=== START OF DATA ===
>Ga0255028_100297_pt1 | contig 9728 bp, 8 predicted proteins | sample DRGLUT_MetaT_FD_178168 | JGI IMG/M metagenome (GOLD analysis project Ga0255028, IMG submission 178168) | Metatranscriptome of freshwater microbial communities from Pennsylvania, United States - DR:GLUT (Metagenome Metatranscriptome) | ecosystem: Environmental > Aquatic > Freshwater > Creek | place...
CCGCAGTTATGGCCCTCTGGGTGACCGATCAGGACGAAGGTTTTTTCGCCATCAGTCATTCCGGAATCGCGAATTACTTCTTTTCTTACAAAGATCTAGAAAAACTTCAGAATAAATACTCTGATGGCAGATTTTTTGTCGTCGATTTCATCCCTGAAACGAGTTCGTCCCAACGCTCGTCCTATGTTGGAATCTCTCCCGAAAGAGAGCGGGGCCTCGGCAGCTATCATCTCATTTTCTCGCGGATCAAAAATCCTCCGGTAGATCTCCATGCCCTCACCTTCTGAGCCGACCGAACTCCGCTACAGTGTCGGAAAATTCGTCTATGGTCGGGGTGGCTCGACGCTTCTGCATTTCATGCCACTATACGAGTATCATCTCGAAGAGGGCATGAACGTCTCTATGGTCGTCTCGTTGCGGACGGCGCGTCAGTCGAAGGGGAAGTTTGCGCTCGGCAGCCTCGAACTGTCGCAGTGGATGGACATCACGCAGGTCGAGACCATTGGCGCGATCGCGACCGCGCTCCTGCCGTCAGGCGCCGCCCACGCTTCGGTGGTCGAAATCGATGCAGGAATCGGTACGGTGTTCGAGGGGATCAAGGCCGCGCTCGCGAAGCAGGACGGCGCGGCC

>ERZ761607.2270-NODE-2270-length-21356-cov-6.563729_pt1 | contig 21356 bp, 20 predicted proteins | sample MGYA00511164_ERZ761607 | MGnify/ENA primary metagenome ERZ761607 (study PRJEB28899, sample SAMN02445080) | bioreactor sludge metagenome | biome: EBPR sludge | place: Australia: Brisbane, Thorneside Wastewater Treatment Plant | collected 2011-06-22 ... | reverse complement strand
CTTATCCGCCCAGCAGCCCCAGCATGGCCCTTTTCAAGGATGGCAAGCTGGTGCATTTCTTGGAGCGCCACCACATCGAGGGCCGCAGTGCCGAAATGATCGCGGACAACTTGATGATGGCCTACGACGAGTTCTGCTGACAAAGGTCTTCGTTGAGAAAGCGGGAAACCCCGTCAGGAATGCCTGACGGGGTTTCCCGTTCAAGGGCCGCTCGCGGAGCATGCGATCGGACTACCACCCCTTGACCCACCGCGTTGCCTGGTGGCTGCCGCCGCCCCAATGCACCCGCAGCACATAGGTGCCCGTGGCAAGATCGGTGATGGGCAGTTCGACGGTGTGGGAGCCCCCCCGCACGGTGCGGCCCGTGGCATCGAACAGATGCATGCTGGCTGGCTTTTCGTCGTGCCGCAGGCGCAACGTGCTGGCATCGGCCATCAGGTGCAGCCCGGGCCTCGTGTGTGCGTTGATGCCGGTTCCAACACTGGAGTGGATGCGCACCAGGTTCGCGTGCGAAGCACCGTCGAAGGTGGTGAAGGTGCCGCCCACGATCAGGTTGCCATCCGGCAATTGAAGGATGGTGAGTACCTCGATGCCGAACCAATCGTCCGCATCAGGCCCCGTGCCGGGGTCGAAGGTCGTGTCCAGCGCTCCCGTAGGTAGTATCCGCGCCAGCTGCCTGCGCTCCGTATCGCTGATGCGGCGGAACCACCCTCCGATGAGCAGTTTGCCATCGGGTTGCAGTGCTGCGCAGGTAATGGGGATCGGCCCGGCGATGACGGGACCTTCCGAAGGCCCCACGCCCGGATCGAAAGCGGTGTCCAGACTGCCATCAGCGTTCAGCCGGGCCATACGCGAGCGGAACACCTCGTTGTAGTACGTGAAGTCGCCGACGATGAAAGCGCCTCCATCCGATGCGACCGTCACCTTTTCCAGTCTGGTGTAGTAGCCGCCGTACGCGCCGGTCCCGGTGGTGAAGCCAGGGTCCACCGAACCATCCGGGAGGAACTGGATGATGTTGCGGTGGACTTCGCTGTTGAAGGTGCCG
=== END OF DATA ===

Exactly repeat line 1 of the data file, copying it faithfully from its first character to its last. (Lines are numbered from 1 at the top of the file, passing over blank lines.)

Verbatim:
>Ga0255028_100297_pt1 | contig 9728 bp, 8 predicted proteins | sample DRGLUT_MetaT_FD_178168 | JGI IMG/M metagenome (GOLD analysis project Ga0255028, IMG submission 178168) | Metatranscriptome of freshwater microbial communities from Pennsylvania, United States - DR:GLUT (Metagenome Metatranscriptome) | ecosystem: Environmental > Aquatic > Freshwater > Creek | place...